Back in 2016, the FHFA

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Homebuyers might not want to wait to invest in Colorado property.

While there have been signs recently that the market may be shifting toward the favor of home buyers, prices are still on the rise in many areas around the country. The median sales price in July was $230,411, up 5.8 percent year over year.

But if you are a future homebuyer hoping to wait it out, you might want to note that mortgage rates are also increasing. The typical mortgage payment jumped 13.1 percent over that same one-year period, due to a nearly 0.6 percentage point increase in mortgage rates, according to new data from CoreLogic, a real estate research firm.

Mortgage rates are expected to keep rising, too. CoreLogic researchers predict a nearly 10 percent increase in

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BREAKING NEWS via RIS Media: The average 30-year, fixed mortgage is nearing 5 percent, leaping 19 basis points to 4.90 percent this week, according to Freddie Mac’s Primary Mortgage Market Survey® (PMMS®)—the highest it’s been in seven years.

The average 15-year, fixed mortgage, at the same time, jumped to 4.29 percent from 4.15 percent the prior week, and the five-year, Treasury-indexed hybrid adjustable mortgage rose to 4.07 percent, from 4.01 percent the prior week.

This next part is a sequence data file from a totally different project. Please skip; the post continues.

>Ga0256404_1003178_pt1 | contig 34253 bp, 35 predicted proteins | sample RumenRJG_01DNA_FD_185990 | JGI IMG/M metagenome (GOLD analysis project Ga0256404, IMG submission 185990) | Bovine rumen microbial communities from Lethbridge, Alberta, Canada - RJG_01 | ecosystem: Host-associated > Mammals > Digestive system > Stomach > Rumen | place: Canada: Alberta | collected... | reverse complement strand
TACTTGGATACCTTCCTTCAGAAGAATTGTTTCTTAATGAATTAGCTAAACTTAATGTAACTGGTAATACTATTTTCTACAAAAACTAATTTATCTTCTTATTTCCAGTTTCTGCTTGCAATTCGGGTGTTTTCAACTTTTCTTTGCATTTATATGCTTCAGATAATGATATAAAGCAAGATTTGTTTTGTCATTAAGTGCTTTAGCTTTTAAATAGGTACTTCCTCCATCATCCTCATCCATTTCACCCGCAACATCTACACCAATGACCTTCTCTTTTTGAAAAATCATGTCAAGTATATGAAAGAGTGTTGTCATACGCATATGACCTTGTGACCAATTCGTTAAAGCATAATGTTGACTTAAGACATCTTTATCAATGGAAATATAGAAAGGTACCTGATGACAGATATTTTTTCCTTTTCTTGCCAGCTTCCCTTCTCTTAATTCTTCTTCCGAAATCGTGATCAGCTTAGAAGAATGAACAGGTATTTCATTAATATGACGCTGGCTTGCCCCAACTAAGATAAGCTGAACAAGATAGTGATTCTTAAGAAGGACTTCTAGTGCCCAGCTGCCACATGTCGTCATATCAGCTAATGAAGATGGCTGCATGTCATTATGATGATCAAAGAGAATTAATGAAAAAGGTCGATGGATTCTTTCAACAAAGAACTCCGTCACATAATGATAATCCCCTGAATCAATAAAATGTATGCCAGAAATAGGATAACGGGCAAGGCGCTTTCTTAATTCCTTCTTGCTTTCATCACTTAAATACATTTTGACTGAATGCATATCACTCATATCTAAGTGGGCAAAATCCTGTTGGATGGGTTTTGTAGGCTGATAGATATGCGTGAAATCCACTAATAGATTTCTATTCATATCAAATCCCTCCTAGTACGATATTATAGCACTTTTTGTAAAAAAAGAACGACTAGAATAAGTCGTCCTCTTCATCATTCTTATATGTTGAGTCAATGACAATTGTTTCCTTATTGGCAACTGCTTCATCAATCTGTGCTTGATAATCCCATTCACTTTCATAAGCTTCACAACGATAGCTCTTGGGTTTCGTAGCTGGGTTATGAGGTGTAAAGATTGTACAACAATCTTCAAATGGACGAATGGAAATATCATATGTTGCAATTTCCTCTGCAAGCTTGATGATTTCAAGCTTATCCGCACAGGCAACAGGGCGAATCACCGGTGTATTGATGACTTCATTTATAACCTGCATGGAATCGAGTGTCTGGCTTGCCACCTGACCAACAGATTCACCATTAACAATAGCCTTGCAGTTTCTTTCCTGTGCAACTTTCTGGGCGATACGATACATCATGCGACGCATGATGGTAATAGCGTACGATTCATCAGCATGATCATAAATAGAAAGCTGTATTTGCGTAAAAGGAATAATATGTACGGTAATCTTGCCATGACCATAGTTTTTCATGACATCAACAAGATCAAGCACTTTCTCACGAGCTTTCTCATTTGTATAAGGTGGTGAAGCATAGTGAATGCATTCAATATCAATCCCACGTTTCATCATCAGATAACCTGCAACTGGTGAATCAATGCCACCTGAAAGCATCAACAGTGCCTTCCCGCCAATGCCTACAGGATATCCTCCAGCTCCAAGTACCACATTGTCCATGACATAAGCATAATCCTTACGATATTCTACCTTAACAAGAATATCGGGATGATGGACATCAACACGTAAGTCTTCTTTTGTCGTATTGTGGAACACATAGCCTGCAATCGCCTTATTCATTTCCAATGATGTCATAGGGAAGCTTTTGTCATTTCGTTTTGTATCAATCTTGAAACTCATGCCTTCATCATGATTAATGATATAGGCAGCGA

“Rising rates paired with high and escalating home prices is putting downward pressure on purchase demand,” says Sam Khater, chief economist at Freddie Mac. “While the monthly payment remains affordable due to the still-low mortgage rate environment, the primary hurdle for many

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Globe + Mail: When Shannon Beattie moved into her stately cul-de-sac neighbourhood in Niagara Falls with two other women, her suburban neighbours were wondering what was up. It’s not generally the kind of area where you have roommates.

But they aren’t quite roommates: Ms. Beattie is co-owning the home with a long-time friend and renting out their basement. Thanks to the living situation, she ends up paying $500 a month and gets much more space than her one-bedroom apartment in Toronto, which cost five times as much.

Co-owning is an idea that is starting to catch on as housing prices get further out of reach for new home buyers. Real estate agents and mortgage lenders say they’re seeing more people interested in the idea of splitting a mortgage

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Fiscal distress often results from a lack of long-term planning.

Failing to save enough for retirement—a decades-long endeavor—is the biggest financial regret among American adults, according to a Bankrate survey, followed closely by not having an adequately-funded emergency savings account.

Much like your physical well-being, financial health requires both good habits and a bit of luck. By setting up financial goals and working hard to accomplish them, you can focus your energy on the more meaningful parts of your life.

1. Maintain a top-notch FICO score.

You’re going to need to borrow a large sum of money at some point in your life. Want to buy a house? A car? Chances are you’re going to need to go to the bank first. The more